Deferred Action for Childhood Arrivals: Do I Qualify?

Beginning today, August 15, 2012, USCIS will begin to accept applications for deferred action.  Here are the official USCIS criteria for qualifying for deferred action under the administration’s new program:

  • Were under the age of 31 as of June 15, 2012;
  • Came to the United States before reaching your 16th birthday;
  • Have continuously resided in the United States since June 15, 2007, up to the present time;
  • Were physically present in the United States on June 15, 2012, and at the time of making your request for consideration of deferred action with USCIS;
  • Entered without inspection before June 15, 2012, or your lawful immigration status expired as of June 15, 2012;
  • Are currently in school, have graduated or obtained a certificate of completion from high school, have obtained a general education development (GED) certificate, or are an honorably discharged veteran of the Coast Guard or Armed Forces of the United States; and
  • Have not been convicted of a felony, significant misdemeanor, three or more other misdemeanors, and do not otherwise pose a threat to national security or public safety.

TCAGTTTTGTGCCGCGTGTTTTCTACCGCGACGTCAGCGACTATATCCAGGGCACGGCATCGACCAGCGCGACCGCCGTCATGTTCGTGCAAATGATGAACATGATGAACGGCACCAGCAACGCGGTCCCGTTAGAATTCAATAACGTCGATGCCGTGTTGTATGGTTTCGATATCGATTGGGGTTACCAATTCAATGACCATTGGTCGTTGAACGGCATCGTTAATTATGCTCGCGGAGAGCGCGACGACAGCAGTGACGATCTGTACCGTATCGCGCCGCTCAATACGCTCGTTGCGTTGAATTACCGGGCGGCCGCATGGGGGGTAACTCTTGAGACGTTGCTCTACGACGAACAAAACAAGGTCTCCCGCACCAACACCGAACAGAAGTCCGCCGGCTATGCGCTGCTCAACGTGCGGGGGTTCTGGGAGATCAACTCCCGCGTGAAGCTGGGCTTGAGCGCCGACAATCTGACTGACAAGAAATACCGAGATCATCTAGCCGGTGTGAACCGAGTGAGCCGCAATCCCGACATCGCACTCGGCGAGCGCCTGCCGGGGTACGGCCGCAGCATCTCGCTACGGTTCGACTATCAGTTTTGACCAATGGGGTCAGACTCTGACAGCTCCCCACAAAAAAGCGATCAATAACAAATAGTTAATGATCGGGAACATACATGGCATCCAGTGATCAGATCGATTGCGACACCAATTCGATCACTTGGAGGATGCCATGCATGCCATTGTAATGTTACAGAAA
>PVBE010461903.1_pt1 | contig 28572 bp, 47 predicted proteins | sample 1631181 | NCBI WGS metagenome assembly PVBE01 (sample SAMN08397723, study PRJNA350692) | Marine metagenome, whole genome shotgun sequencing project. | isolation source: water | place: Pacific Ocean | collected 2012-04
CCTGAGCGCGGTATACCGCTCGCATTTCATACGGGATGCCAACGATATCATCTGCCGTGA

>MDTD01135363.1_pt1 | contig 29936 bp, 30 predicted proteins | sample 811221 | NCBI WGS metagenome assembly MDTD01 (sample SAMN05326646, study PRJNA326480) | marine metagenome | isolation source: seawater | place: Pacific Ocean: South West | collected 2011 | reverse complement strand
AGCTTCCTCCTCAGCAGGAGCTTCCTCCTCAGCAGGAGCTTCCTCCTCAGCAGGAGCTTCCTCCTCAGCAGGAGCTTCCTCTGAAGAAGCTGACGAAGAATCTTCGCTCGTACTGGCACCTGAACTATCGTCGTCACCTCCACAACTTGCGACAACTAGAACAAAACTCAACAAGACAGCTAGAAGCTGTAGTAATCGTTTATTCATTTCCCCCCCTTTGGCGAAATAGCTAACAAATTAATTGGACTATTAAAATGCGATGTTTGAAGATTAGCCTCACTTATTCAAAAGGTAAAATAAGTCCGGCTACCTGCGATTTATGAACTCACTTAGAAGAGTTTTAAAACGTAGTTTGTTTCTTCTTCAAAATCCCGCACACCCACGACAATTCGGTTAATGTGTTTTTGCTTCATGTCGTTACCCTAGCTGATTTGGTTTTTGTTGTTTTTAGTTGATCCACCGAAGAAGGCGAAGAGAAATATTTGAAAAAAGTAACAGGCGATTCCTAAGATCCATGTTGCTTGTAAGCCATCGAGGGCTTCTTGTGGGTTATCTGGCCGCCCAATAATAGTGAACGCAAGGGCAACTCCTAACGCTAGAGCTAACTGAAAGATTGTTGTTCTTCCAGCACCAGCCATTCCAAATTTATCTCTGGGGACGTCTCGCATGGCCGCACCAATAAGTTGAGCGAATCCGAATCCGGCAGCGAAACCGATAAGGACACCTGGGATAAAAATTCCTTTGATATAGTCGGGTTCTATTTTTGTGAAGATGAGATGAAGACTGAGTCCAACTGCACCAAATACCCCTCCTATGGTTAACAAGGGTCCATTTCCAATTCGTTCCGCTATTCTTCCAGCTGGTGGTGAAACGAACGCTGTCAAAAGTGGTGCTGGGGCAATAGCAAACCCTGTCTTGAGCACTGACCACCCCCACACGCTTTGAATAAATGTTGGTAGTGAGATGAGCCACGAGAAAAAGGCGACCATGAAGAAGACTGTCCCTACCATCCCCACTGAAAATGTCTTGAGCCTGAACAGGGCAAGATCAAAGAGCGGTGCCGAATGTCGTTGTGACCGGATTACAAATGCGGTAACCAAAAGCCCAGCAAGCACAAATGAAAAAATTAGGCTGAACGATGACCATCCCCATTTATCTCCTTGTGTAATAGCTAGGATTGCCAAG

What surprised me is that in bullet #6 they say “have obtained” a GED, seeming to indicate that one must already have earned a GED before one can qualify.  However, in guidance USCIS states that “currently in school” means currently enrolled in:

  • a public or private elementary school, junior high or middle school, high school, or secondary school;
  • an education, literacy, or career training program (including vocational training) that is designed to lead to placement in postsecondary education, job training, or employment and where you are working toward such placement; or
  • an education program assisting students either in obtaining a regular high school diploma or its recognized equivalent under state law (including a certificate of completion, certificate of attendance, or alternate award), or in passing a General Educational Development (GED) exam or other equivalent state-authorized exam.

USCIS seems to greatly expand the deferred action program through this intepretation, even though on its face it seems to contradict bullet #6, by allowing those enrolled in certain education programs, not only those that lead to a GED, to qualify.  Although, the qualification criteria appear simple on their face the terms used have legal meaning and consequences. Therefore, before anyone applies for deferred action they should consult with a qualified immigration attorney to see if it is in their best interest.  For a limited time, Valverde and Rowell is offering free consultations to potential deferred action candidates.

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